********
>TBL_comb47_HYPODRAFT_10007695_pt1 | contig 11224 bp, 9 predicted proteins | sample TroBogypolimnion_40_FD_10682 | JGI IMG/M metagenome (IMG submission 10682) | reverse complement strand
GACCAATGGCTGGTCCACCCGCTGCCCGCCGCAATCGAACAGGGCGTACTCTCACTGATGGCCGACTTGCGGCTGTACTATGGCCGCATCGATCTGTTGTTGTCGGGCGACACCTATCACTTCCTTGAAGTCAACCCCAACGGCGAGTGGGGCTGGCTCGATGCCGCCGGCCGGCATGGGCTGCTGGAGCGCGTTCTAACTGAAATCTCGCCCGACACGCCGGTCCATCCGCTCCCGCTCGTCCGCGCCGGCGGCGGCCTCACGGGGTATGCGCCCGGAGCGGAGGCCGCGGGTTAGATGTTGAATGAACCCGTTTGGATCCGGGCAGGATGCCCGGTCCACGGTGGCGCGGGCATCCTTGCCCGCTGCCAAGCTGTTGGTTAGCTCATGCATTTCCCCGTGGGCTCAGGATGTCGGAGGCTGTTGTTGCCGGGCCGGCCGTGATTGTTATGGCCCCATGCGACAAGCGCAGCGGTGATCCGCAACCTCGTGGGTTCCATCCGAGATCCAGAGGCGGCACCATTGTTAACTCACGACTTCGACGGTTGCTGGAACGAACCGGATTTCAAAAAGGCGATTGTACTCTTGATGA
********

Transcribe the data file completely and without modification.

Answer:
>TBL_comb47_HYPODRAFT_10007695_pt1 | contig 11224 bp, 9 predicted proteins | sample TroBogypolimnion_40_FD_10682 | JGI IMG/M metagenome (IMG submission 10682) | reverse complement strand
GACCAATGGCTGGTCCACCCGCTGCCCGCCGCAATCGAACAGGGCGTACTCTCACTGATGGCCGACTTGCGGCTGTACTATGGCCGCATCGATCTGTTGTTGTCGGGCGACACCTATCACTTCCTTGAAGTCAACCCCAACGGCGAGTGGGGCTGGCTCGATGCCGCCGGCCGGCATGGGCTGCTGGAGCGCGTTCTAACTGAAATCTCGCCCGACACGCCGGTCCATCCGCTCCCGCTCGTCCGCGCCGGCGGCGGCCTCACGGGGTATGCGCCCGGAGCGGAGGCCGCGGGTTAGATGTTGAATGAACCCGTTTGGATCCGGGCAGGATGCCCGGTCCACGGTGGCGCGGGCATCCTTGCCCGCTGCCAAGCTGTTGGTTAGCTCATGCATTTCCCCGTGGGCTCAGGATGTCGGAGGCTGTTGTTGCCGGGCCGGCCGTGATTGTTATGGCCCCATGCGACAAGCGCAGCGGTGATCCGCAACCTCGTGGGTTCCATCCGAGATCCAGAGGCGGCACCATTGTTAACTCACGACTTCGACGGTTGCTGGAACGAACCGGATTTCAAAAAGGCGATTGTACTCTTGATGA